Health body wants tighter rules, higher taxes on unhealthy foods2 min read . Updated: 07 Apr 2015, 01:37 AM IST
Recommendations to the effect are part of a report on chronic diseases that will be released on Tuesday
New Delhi: India could consider harsh measures, including tighter regulation on sales, and higher (almost punitive) taxes on not just tobacco but alcohol, saturated fats and foods high in salt and sugar.
Recommendations to the effect are part of a report on chronic diseases which will be released by Y.S. Chowdary, minister of state for science and technology, on Tuesday.
The report has been drafted under the aegis of the country’s first Centre for Control of Chronic Conditions, which will be launched by the minister on Tuesday, and has been prepared by experts from Emory University, the All India Institute of Medical Sciences (AIIMS), the London School of Hygiene and Tropical Medicine and the Public Health Foundation of India (PHFI).
The four institutions are also behind the centre.
Chronic conditions are now the leading cause of death in India, accounting for more than 5 million deaths each year—over 53% of all deaths. This is projected to rise to almost 75% of deaths by 2030.
The report expresses concern about India’s “compromised" capacity to deal with the ‘chronic disease crisis’.
Other significant recommendations include increased regulatory control and taxation on palm oil and imposing urban design laws to allow people the opportunity of physical activity.
If adopted, the recommendations could lead to India’s own so-called fat tax.
New York imposed a controversial trans-fat ban in 2006 and banned super-size sodas in 2012.
The Centre for Control of Chronic Conditions has the mandate of providing a coherent, strategic approach to the health ministry to deal with the non-communicable disease epidemic in India, according to D. Prabhakaran, public health expert, PHFI .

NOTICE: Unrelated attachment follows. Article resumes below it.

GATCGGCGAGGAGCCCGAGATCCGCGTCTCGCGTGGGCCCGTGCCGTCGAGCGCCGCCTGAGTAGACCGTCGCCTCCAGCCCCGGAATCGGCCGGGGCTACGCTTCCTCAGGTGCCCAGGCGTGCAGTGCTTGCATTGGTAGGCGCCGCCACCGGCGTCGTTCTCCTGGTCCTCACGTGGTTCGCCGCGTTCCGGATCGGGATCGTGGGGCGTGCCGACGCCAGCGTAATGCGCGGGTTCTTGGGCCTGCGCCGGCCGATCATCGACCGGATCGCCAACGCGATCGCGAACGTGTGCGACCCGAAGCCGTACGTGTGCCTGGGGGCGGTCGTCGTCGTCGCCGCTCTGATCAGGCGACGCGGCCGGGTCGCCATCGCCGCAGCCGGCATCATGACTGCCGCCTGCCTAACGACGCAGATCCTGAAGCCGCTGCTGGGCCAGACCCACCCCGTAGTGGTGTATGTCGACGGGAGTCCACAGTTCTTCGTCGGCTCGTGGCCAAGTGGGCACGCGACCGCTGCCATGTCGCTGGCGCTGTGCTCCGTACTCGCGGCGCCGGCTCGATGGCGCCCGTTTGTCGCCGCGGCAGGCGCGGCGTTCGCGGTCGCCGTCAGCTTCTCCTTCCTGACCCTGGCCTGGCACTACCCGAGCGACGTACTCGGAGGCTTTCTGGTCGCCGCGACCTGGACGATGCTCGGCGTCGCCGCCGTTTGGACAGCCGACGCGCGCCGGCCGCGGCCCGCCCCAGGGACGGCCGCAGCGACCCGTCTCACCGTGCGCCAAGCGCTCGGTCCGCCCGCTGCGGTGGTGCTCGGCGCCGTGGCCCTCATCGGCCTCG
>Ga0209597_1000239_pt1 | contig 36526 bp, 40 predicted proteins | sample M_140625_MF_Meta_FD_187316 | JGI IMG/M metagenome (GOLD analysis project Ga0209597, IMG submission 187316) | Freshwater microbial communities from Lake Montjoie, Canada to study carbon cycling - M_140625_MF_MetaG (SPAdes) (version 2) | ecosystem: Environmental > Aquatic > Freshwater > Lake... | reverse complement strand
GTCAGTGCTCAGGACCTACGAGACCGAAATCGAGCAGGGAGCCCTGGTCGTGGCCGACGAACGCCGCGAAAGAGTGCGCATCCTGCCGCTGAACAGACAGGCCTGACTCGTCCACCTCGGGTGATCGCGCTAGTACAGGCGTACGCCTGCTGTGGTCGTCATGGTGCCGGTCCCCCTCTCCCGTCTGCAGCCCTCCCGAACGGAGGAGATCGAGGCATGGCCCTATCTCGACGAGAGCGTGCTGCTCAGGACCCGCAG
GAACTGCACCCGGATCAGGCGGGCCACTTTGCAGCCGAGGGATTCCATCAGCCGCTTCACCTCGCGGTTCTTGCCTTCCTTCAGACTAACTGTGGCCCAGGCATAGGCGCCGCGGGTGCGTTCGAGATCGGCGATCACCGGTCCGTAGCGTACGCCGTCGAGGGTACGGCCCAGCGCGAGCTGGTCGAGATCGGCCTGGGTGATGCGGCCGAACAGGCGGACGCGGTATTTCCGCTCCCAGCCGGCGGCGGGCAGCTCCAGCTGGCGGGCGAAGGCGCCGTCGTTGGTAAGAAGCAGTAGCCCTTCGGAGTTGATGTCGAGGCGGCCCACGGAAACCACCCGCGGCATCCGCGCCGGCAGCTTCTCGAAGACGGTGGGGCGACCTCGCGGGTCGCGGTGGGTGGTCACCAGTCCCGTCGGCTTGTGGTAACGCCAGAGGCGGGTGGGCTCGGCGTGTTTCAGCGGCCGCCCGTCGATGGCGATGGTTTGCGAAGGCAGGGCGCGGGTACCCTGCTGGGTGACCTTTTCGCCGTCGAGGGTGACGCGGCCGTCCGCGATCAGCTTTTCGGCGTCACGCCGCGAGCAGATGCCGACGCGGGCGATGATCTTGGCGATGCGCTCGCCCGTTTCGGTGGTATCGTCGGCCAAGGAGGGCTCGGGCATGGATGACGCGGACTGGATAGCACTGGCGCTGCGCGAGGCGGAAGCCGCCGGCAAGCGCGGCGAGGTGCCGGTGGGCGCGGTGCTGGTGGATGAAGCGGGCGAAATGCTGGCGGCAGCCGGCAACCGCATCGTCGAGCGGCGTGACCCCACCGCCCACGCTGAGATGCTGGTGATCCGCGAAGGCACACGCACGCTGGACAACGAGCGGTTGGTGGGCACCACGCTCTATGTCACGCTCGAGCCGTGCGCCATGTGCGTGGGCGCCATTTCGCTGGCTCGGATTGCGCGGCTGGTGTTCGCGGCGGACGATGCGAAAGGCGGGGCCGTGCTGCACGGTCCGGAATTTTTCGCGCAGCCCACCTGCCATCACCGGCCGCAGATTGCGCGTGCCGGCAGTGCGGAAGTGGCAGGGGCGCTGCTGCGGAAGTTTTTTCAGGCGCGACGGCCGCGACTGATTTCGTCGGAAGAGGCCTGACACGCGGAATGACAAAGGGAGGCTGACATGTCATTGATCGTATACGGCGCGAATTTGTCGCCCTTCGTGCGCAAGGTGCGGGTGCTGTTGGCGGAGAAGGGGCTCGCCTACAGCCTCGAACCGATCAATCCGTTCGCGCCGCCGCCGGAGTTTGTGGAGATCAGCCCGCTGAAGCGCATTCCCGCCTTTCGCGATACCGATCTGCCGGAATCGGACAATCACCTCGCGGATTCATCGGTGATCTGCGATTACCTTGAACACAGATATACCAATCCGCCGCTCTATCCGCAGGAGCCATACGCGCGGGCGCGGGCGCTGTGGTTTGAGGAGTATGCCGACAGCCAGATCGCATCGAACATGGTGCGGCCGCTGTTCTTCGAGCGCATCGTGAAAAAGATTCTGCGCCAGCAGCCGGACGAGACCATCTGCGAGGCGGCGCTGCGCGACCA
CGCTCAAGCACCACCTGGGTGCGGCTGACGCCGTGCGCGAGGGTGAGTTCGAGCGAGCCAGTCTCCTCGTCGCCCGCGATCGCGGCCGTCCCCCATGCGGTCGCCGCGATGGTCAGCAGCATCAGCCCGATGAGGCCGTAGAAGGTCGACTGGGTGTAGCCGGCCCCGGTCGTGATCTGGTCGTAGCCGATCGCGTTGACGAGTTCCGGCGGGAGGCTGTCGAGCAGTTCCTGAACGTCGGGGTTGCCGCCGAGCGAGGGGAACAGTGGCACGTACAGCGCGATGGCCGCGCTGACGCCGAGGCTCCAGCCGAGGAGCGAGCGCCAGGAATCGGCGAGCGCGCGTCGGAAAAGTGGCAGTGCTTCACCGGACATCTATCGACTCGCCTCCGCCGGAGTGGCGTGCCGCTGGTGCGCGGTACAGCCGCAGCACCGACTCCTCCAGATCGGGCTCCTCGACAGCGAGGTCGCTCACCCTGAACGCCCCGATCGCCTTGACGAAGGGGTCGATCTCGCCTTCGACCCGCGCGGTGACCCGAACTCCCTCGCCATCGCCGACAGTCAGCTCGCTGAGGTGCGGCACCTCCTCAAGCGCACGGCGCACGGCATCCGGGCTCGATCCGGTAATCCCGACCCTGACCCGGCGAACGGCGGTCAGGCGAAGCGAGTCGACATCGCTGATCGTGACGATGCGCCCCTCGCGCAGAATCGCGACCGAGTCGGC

The report recommends “re-orienting India’s healthcare system" by introducing evidence-based policies, stronger legislation and assessment of all macroeconomic policies related to overall health of the population.
The problem is significant, added Prabhakaran.
“We are staring at a massive epidemic and have a serious burden of chronic conditions and we need multi-sectoral approaches, where ministries like health, commerce, finance, agriculture should work together to address the multiple dimensions of chronic diseases."
The Centre for Control of Chronic Conditions will work towards achieving the World Health Organization’s “25/25" target (a 25% reduction in premature mortality from non-communicable diseases by 2025, as adopted by the World Health Assembly in May 2012).
The Centre for Control of Chronic Conditions report states that the impact of chronic conditions threatens to undermine India’s economic development.
“Historically, India has been paying attention to reproductive and child health and infectious diseases and rightly so. But, over a period of time, with better immunization and changes in lifestyle, the type of diseases that affect us has changed," said Nikhil Tandon, an endocrinologist at AIIMS.
He listed heart diseases, HIV/AIDS, and diabetes as the new diseases.
Tandon added that the Centre for Control of Chronic Conditions would aim “to leverage the institutional might of these four institutions and influence policy. The entire effort is India-centric—the information we generate will help us argue more cogently for the cause of evidence-based policymaking."
That is evident in the report—which lists recommendations for 16 ministries.
For instance, it wants the ministry of new and renewable resources to “develop alternative stoves for households that rely on coal and wood".
And it wants the ministry of statistics and programme implementation to include “chronic condition indicators under national family health survey".